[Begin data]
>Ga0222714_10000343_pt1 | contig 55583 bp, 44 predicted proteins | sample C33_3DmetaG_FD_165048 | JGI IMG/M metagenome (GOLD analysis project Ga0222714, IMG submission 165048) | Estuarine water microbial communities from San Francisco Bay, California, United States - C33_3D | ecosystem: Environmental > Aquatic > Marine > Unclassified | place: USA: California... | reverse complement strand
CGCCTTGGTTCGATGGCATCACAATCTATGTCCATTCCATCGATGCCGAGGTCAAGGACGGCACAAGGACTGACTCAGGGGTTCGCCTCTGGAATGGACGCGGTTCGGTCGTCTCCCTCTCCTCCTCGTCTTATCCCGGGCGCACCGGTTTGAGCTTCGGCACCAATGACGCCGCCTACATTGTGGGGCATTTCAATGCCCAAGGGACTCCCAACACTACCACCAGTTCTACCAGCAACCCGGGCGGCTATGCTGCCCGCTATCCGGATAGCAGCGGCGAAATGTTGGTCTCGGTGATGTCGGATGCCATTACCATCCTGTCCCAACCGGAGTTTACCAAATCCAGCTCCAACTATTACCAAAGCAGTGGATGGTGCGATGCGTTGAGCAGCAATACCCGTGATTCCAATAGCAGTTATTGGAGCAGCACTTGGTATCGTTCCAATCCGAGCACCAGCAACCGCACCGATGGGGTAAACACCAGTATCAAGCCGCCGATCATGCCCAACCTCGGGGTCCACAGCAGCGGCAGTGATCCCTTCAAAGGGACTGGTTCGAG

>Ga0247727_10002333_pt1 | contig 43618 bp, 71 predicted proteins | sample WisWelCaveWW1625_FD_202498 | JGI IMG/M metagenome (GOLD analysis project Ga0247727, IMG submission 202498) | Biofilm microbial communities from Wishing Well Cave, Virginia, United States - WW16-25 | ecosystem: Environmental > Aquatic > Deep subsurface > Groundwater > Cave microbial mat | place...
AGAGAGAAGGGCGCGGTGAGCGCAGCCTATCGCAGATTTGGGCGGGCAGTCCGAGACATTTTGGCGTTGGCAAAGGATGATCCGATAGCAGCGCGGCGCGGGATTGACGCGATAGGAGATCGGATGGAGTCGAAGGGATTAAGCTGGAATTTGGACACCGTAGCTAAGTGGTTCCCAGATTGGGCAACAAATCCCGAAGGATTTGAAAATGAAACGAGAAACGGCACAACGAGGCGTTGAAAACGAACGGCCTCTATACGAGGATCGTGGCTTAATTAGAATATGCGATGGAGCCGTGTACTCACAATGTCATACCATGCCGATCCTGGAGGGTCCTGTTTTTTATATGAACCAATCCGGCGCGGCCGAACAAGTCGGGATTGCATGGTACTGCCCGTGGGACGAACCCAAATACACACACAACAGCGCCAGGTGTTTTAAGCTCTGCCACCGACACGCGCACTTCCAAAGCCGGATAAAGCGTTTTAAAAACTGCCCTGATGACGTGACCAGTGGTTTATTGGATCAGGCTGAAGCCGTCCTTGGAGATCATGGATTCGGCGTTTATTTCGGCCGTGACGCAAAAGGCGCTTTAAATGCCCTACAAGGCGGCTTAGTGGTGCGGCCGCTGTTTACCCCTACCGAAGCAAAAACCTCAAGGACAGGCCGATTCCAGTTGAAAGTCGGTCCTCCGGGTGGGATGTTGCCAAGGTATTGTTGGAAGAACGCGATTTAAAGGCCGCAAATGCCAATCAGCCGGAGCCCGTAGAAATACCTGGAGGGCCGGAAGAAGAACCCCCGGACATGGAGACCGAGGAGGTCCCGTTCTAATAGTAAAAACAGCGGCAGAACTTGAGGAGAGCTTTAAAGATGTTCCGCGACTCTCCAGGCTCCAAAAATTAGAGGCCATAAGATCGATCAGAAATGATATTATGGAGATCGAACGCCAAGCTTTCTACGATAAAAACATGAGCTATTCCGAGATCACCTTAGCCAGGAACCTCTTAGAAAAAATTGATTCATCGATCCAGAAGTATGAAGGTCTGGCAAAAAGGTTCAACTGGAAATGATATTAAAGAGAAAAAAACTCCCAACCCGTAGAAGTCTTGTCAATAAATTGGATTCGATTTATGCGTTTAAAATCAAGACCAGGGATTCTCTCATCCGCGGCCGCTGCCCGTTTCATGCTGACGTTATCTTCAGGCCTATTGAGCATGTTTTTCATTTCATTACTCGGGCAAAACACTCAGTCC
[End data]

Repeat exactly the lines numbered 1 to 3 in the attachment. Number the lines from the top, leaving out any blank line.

>Ga0222714_10000343_pt1 | contig 55583 bp, 44 predicted proteins | sample C33_3DmetaG_FD_165048 | JGI IMG/M metagenome (GOLD analysis project Ga0222714, IMG submission 165048) | Estuarine water microbial communities from San Francisco Bay, California, United States - C33_3D | ecosystem: Environmental > Aquatic > Marine > Unclassified | place: USA: California... | reverse complement strand
CGCCTTGGTTCGATGGCATCACAATCTATGTCCATTCCATCGATGCCGAGGTCAAGGACGGCACAAGGACTGACTCAGGGGTTCGCCTCTGGAATGGACGCGGTTCGGTCGTCTCCCTCTCCTCCTCGTCTTATCCCGGGCGCACCGGTTTGAGCTTCGGCACCAATGACGCCGCCTACATTGTGGGGCATTTCAATGCCCAAGGGACTCCCAACACTACCACCAGTTCTACCAGCAACCCGGGCGGCTATGCTGCCCGCTATCCGGATAGCAGCGGCGAAATGTTGGTCTCGGTGATGTCGGATGCCATTACCATCCTGTCCCAACCGGAGTTTACCAAATCCAGCTCCAACTATTACCAAAGCAGTGGATGGTGCGATGCGTTGAGCAGCAATACCCGTGATTCCAATAGCAGTTATTGGAGCAGCACTTGGTATCGTTCCAATCCGAGCACCAGCAACCGCACCGATGGGGTAAACACCAGTATCAAGCCGCCGATCATGCCCAACCTCGGGGTCCACAGCAGCGGCAGTGATCCCTTCAAAGGGACTGGTTCGAG

>Ga0247727_10002333_pt1 | contig 43618 bp, 71 predicted proteins | sample WisWelCaveWW1625_FD_202498 | JGI IMG/M metagenome (GOLD analysis project Ga0247727, IMG submission 202498) | Biofilm microbial communities from Wishing Well Cave, Virginia, United States - WW16-25 | ecosystem: Environmental > Aquatic > Deep subsurface > Groundwater > Cave microbial mat | place...